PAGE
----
Prosecutors seized the hospital records Wednesday of two Greek sprinting stars who withdrew from the Olympics after they missed a doping test and were involved in a suspicious motorcycle accident, a government source said.

A source said on condition of anonymity that prosecutors visited the KAT trauma hospital and left with the records of Kostas Kenteris and Katerina Thanou.

Kenteris, the surprise 200-meter gold medalist in 2000, and Thanou, who took silver in the 100 meters in Sydney, could not be found at the Olympic Village for an Aug. 12 drug test. Hours later, they said they were involved in a motorcycle accident that happened because they were rushing back to the Olympic village to be tested. They spent several days in the KAT hospital with cuts and bruises and later withdrew from the Olympics.

Now, prosecutors are investigating the motorcycle accident and whether the two national stars were deliberately trying to avoid drug tests. Kenteris and Thanou have denied any wrongdoing.

In another development, a man who said he witnessed the accident was arrested Wednesday after police discovered he had an outstanding warrant against him for a fraud conviction in an unrelated case, a police and court source said.

At least two people, both unidentified, have told police they witnessed the accident -- including one who said he drove them to the hospital. All the witnesses talked to authorities after the two athletes were released from the hospital.

As part of the probe, fraud inspectors with Greece's Finance Ministry searched the offices of the sprinters' coach, Christos Tsekos, for six hours Monday, seizing documents and computers from his food supplements company in Athens.

Last week, inspectors from Greece's National Organization of Medicines raided the offices and a warehouse and confiscated some items that they said contained small amounts of anabolic steroids.

Government spokesman Theodoros Roussopoulos said Wednesday that the sports ministry gave prosecutors records indicating a number of companies, including one belonging to Tsekos, allegedly had received unauthorized subsidies from Greece's former socialist government.

"The prosecutor will announce the results of his investigation when it is over," Roussopoulos said when asked about the alleged subsidies, which he said were worth about $1.8 million.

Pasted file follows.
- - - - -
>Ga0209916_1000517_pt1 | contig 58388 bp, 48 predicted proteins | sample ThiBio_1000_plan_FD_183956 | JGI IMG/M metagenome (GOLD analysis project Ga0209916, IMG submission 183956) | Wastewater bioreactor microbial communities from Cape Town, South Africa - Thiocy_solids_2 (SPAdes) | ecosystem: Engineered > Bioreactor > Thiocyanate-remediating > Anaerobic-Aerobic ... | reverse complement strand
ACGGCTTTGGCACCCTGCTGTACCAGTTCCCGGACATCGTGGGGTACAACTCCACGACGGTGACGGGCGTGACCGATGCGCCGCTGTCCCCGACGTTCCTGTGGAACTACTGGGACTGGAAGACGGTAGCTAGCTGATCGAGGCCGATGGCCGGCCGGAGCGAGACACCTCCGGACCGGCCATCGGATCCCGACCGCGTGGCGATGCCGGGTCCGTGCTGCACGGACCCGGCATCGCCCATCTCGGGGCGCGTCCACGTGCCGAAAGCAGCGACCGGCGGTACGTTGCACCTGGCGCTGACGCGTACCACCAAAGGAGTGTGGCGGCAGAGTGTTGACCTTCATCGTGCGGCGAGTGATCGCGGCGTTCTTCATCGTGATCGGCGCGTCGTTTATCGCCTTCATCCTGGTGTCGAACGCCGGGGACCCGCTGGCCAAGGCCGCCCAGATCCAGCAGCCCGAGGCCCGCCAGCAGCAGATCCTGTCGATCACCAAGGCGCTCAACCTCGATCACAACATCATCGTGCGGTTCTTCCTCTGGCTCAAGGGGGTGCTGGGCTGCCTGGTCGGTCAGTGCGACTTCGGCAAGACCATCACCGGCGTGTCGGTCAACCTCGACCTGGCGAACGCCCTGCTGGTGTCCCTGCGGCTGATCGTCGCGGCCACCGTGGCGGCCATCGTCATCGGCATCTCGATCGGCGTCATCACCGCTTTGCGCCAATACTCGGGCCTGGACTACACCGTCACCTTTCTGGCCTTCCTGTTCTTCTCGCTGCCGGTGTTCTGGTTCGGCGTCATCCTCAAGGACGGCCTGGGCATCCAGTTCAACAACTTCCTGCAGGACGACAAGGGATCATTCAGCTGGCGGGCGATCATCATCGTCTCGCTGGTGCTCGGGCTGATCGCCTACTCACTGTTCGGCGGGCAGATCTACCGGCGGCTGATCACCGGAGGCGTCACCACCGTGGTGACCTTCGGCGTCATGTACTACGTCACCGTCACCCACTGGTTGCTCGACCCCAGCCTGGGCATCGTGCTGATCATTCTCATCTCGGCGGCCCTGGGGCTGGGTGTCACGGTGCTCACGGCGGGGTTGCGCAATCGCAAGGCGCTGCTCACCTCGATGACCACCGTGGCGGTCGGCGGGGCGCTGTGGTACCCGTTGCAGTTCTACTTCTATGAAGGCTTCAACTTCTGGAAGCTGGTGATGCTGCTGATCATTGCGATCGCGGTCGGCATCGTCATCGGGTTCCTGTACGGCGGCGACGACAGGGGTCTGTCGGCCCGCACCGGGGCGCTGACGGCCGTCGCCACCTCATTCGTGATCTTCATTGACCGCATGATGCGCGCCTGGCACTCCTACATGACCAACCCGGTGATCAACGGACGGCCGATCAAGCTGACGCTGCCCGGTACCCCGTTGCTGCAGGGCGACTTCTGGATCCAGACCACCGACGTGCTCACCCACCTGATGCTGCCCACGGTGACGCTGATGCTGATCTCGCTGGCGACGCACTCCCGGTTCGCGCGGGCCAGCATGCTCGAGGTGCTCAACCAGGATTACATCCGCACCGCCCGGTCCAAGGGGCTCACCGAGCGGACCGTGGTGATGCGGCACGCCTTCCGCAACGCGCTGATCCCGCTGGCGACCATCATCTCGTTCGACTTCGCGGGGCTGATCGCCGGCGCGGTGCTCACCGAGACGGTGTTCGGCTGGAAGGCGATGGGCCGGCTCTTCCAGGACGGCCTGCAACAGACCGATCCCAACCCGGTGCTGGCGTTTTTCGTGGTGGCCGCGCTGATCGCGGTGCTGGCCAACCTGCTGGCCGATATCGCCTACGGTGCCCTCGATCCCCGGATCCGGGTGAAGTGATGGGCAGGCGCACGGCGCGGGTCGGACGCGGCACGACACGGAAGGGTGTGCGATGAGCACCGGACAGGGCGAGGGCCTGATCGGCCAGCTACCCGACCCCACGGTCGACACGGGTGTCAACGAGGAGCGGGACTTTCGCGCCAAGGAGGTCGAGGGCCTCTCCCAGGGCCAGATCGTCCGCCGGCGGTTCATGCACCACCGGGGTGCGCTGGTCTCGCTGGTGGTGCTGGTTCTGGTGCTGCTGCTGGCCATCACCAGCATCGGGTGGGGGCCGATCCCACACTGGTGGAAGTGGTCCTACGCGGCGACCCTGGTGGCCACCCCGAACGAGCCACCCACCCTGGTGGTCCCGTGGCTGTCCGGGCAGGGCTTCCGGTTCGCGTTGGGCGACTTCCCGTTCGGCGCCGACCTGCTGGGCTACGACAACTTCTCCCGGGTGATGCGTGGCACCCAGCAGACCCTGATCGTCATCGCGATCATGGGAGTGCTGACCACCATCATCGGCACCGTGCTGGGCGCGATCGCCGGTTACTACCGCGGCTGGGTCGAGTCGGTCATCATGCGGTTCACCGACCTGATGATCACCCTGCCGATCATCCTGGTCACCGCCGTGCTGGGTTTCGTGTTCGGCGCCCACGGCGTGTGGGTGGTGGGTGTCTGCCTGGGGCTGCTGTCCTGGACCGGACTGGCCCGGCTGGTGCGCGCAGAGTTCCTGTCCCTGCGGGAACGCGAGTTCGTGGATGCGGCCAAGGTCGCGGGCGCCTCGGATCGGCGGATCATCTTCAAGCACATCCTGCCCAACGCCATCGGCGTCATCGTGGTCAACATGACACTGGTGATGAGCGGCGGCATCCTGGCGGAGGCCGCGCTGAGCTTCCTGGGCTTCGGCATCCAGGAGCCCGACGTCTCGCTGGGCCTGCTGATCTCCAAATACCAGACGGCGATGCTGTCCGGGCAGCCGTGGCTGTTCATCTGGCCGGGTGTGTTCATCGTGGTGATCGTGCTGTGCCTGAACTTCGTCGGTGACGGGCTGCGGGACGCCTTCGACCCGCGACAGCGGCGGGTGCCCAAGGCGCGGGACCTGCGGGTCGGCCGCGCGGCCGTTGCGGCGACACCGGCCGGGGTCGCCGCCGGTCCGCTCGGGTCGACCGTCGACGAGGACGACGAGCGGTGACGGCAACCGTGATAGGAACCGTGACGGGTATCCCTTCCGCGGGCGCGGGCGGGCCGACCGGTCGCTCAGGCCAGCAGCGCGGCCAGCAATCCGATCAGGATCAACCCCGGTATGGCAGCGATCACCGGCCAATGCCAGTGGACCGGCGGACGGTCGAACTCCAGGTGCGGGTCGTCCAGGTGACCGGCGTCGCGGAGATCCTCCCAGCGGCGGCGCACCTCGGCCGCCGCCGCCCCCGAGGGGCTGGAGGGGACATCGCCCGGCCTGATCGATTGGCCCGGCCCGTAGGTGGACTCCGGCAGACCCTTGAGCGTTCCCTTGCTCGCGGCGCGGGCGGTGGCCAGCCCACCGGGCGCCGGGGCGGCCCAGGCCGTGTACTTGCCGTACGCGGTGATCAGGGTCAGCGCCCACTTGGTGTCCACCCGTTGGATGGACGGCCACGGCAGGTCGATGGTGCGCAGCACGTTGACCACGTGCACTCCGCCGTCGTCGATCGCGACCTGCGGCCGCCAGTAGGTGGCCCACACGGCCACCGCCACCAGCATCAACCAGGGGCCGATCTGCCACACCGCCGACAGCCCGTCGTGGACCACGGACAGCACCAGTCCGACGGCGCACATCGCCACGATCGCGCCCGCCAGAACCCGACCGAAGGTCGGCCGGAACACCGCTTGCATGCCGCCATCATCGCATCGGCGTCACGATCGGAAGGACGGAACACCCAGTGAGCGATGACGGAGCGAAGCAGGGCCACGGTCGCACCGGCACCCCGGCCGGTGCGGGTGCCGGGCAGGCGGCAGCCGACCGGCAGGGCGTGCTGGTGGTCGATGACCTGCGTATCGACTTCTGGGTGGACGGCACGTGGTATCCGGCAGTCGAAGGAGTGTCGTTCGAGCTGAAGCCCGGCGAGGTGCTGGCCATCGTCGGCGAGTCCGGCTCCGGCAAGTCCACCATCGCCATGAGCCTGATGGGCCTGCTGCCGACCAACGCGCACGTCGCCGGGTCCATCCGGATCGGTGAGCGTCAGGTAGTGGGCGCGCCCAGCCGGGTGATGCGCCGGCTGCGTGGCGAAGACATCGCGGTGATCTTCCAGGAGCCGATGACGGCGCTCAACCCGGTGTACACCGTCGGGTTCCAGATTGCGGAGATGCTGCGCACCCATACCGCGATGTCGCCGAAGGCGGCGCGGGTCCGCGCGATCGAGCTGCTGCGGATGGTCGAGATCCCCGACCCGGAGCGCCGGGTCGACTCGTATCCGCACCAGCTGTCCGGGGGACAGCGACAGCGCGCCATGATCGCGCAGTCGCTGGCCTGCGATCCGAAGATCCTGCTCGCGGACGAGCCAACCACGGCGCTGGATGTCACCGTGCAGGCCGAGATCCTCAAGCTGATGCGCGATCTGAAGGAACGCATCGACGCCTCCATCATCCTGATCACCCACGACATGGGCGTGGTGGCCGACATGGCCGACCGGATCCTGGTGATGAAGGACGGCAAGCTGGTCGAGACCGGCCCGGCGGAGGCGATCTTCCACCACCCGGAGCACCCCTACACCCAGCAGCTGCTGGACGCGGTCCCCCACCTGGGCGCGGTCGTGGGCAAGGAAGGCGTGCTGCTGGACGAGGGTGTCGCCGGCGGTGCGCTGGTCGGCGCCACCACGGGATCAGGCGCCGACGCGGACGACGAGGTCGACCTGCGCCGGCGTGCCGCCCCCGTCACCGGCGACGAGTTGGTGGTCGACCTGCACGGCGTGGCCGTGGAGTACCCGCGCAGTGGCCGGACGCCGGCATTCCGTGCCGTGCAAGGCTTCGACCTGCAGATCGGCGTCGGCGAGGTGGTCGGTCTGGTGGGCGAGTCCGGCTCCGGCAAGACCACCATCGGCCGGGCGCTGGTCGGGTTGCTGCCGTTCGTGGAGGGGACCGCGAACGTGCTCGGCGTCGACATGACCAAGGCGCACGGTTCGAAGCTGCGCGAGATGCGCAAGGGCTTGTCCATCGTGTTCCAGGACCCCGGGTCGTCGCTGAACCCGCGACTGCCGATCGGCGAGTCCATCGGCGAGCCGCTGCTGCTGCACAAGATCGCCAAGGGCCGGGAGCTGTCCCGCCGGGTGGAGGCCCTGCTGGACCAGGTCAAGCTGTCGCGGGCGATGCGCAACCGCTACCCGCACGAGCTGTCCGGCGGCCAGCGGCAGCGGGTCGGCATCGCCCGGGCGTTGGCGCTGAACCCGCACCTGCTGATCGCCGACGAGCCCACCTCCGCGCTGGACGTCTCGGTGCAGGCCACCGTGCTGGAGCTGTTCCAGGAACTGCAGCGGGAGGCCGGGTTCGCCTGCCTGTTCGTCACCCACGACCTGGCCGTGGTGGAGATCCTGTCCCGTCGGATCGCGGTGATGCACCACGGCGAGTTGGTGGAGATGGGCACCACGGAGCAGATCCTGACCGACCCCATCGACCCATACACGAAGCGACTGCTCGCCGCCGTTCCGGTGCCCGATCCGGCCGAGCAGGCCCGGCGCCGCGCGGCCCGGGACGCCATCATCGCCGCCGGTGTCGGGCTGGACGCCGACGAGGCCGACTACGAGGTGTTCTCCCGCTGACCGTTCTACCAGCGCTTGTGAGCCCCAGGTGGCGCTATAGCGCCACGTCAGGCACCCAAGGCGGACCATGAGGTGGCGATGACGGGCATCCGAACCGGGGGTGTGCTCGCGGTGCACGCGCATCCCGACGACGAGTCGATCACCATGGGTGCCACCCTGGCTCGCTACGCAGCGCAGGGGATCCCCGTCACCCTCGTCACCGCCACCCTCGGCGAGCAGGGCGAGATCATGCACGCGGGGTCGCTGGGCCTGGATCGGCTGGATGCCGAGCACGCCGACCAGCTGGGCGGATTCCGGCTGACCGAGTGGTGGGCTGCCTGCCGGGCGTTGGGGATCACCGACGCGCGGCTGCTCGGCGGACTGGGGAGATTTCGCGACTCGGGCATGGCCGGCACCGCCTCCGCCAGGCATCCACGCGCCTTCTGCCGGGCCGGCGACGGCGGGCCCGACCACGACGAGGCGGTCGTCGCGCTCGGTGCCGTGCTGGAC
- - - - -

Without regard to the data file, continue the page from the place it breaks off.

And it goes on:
Roussopoulos refused to say what the subsidies were for.

Two leading Greek newspapers, To Vima and Eleftherotypia, have in recent days published reports that the former socialist government, which lost to the conservatives in March elections, allegedly were approached by Tsekos with plans to help train numerous Greek athletes for a fee.

Tsekos and his lawyer have not commented publicly on the reports, and calls to their offices were not immediately returned. Senior officials in the former socialist government also have denied the claims.

Greece Files Protest Over Boxing Decision

Greece has lodged a protest over the controversial end to light heavyweight Elias Pavlidis's bout against Egypt's Ahmed Ismail, saying Ismail delivered several illegal hits that caused Pavlidis to become too injured to continue.

The Hellenic Boxing Federation lodged the protest shortly after the match ended Tuesday night in a storm of boos from a partisan crowd hoping to see Greece win its first Olympic boxing medal. Pavlidis took an 18-12 lead after two rounds, but referee P.K.M. Raja of Indonesia called off the fight because of serious cuts on Pavlidis's face.

The decision sparked a melee in Peristeri Olympic Boxing Hall, with fans throwing water bottles at the ring and forcing Ismail to run for cover.

Greece's protest claims "the Egyptian athlete . . . did not compete fairly, as can be seen clearly in the videotape."